The summer before last my mother, Griffin and his then-girlfriend and I spent the afternoon at the MFA checking out a couple of shows that had recently opened. Being the "living on the edge" type of girl that I am, I didn't bother to get gas before we left home in spite of the fact that the tank was on the low side, thus forcing me to find a gas station in the inner city, where there isn't exactly one on every street corner. As such, we ended up in the part of the city that fans out behind Chinatown and bumps up against Back Bay where there are quite a few up-and-coming art galleries, as well as some funky furniture shops specializing in the quirky and the cool.
After we filled the tank, we decided to check out a few of the shops, one of which was a store filled, oddly enough, with both mid-century modern furniture as well as ornate Victorian. It was a hot summer afternoon and like many inner city shops, this one had a big bowl of water outside on the sidewalk to refresh any dogs who were out for a stroll with their owners, as well as a crystal bowl on a little table just inside the door with a little sign with a picture of a dog on it stuck in the dish that said "DOG BISCUITS - HELP YOURSELF." As we walked by the table with the fancy little doggie dish, Griffin said, "Wouldn't it be funny if we could get Grandma to eat a dog biscuit by telling her they're people cookies, compliments of the store?" and while I must confess that in my mind I thought it might be amusing to watch my mom eat a dog biscuit, the mother in me said out loud to my son that it wouldn't be funny at all, especially considering the fact that my mother has a hair trigger gag reflex and I didn't think the shop owner would appreciate having her vomit all over their carpeting when that first bite hit home. After a bit of grumbling from the peanut gallery, we moved on to check out the merchandise with Griffin, his girlfriend and I going in one direction and my mother heading off in another.
Out on the sidewalk afterwards we talked about the usual stuff: what we thought of the store and how hot it was and how ungodly long the walk back to the car seemed in the sweltering heat. And then I noticed my mother snacking on something, which isn't out of the ordinary as she's diabetic and often needs a snack to raise her blood sugar. When Griffin teasingly asked what she was eating and if she had brought enough to share with the rest of the class, my mother said that there was a bowl of little cookies by the door with a sign that they were for the customers to enjoy and if we wanted some we should have gotten our own. We all shouted at her in unison, "Those were dog biscuits!" to which my mother replied that they weren't for dogs, they were clearly regular cookies and that we must have seen a different bowl. Sure enough, upon inspection, they were in fact the same bone-shaped dog biscuits from the crystal dish. My mother stopped chewing and then after a moment's thought shrugged her shoulders, said they tasted good and ate another one. She offered the remaining ones in her hand to anyone who would like to try one, but we all thanked her and politely passed on her offer, so she ate them all herself.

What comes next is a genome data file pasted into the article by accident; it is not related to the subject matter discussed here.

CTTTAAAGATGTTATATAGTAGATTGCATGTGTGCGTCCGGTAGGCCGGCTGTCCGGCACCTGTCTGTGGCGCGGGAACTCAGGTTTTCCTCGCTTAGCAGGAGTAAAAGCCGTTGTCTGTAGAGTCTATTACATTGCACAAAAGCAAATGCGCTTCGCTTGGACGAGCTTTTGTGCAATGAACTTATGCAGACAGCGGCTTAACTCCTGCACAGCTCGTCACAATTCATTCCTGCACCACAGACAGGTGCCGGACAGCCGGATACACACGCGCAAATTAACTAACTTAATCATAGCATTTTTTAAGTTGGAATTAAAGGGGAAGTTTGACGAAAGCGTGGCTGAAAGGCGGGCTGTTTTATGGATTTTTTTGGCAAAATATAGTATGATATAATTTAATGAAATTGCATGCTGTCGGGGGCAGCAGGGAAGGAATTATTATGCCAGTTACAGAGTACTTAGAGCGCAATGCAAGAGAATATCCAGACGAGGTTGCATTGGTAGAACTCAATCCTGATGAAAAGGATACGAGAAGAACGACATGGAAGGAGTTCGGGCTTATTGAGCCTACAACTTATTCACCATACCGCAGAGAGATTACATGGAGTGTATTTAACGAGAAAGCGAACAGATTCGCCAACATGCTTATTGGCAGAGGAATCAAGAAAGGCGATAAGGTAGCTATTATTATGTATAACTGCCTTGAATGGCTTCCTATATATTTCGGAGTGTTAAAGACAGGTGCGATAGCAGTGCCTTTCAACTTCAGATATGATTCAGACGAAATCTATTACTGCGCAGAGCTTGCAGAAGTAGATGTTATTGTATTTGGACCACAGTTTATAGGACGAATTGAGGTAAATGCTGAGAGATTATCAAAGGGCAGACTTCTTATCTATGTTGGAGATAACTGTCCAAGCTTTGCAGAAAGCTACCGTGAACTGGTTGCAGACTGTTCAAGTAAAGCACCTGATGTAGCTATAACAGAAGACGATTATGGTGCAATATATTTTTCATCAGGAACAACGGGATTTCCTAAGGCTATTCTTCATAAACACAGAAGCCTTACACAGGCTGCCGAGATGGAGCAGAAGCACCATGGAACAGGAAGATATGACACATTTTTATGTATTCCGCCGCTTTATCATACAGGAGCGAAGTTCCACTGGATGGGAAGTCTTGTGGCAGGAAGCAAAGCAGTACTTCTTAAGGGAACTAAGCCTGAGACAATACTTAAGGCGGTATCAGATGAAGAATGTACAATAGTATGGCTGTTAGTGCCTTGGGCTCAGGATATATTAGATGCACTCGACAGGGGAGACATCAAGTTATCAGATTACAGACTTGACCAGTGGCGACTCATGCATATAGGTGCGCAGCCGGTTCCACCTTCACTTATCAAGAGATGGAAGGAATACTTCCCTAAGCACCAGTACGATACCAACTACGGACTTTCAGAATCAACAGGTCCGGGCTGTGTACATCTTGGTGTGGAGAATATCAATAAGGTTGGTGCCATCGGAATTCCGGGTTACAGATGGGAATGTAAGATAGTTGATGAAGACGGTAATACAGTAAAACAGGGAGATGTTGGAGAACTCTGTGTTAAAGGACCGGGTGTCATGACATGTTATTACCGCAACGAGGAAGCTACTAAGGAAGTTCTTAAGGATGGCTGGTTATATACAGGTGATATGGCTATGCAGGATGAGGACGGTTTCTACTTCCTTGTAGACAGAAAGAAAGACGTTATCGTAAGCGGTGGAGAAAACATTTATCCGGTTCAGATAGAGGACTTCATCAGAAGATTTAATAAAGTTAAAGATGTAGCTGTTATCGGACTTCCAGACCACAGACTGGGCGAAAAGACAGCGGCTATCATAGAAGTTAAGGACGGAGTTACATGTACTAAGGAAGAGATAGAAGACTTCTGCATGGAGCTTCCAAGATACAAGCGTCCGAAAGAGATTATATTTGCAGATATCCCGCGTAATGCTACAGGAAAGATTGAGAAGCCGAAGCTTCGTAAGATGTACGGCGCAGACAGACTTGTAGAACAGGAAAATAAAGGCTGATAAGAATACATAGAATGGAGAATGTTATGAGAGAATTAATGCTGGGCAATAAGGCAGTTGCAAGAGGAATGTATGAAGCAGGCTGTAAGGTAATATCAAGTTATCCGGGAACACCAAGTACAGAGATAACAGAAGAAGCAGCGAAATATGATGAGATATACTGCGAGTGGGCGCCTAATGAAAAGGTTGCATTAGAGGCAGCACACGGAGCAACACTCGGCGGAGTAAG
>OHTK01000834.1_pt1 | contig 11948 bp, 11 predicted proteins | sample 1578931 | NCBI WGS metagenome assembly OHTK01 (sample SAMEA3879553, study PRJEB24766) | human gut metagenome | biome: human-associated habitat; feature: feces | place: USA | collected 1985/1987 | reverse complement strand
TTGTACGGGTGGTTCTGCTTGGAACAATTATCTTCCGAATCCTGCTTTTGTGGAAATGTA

To this day when this story is brought up, she insists that the dog biscuits weren't all bone shaped as that would have been a dead giveaway (I personally would have thought the sign with the picture of the dog and the words "dog biscuits" in the bowl would have been one's first hint as to who the cookies were for) and she also insists that she comes by this honestly as there is a long tradition of family members who have enjoyed eating their pets' food. She mentions my aunt Audrey, her older sister, who as a baby was frequently found on the kitchen floor fighting with the family cat for the poor cat's dinner, right on up to my own son who as a toddler would pick all the fake cheese and colorful bits out of a bowl of 'kibbles n' bits' leaving just the brown less-than-fun stuff for Cordelia to eat. But don't even bother pointing out to her that in each of these tales, the cat or dog food eater in question was still in diapers, had only a rudimentary amount of language skills and hadn't yet developed what could be considered an even remotely discriminating palate because it won't get you anywhere. Trust me. Instead just offer her a dog biscuit, she'll thank you for it later.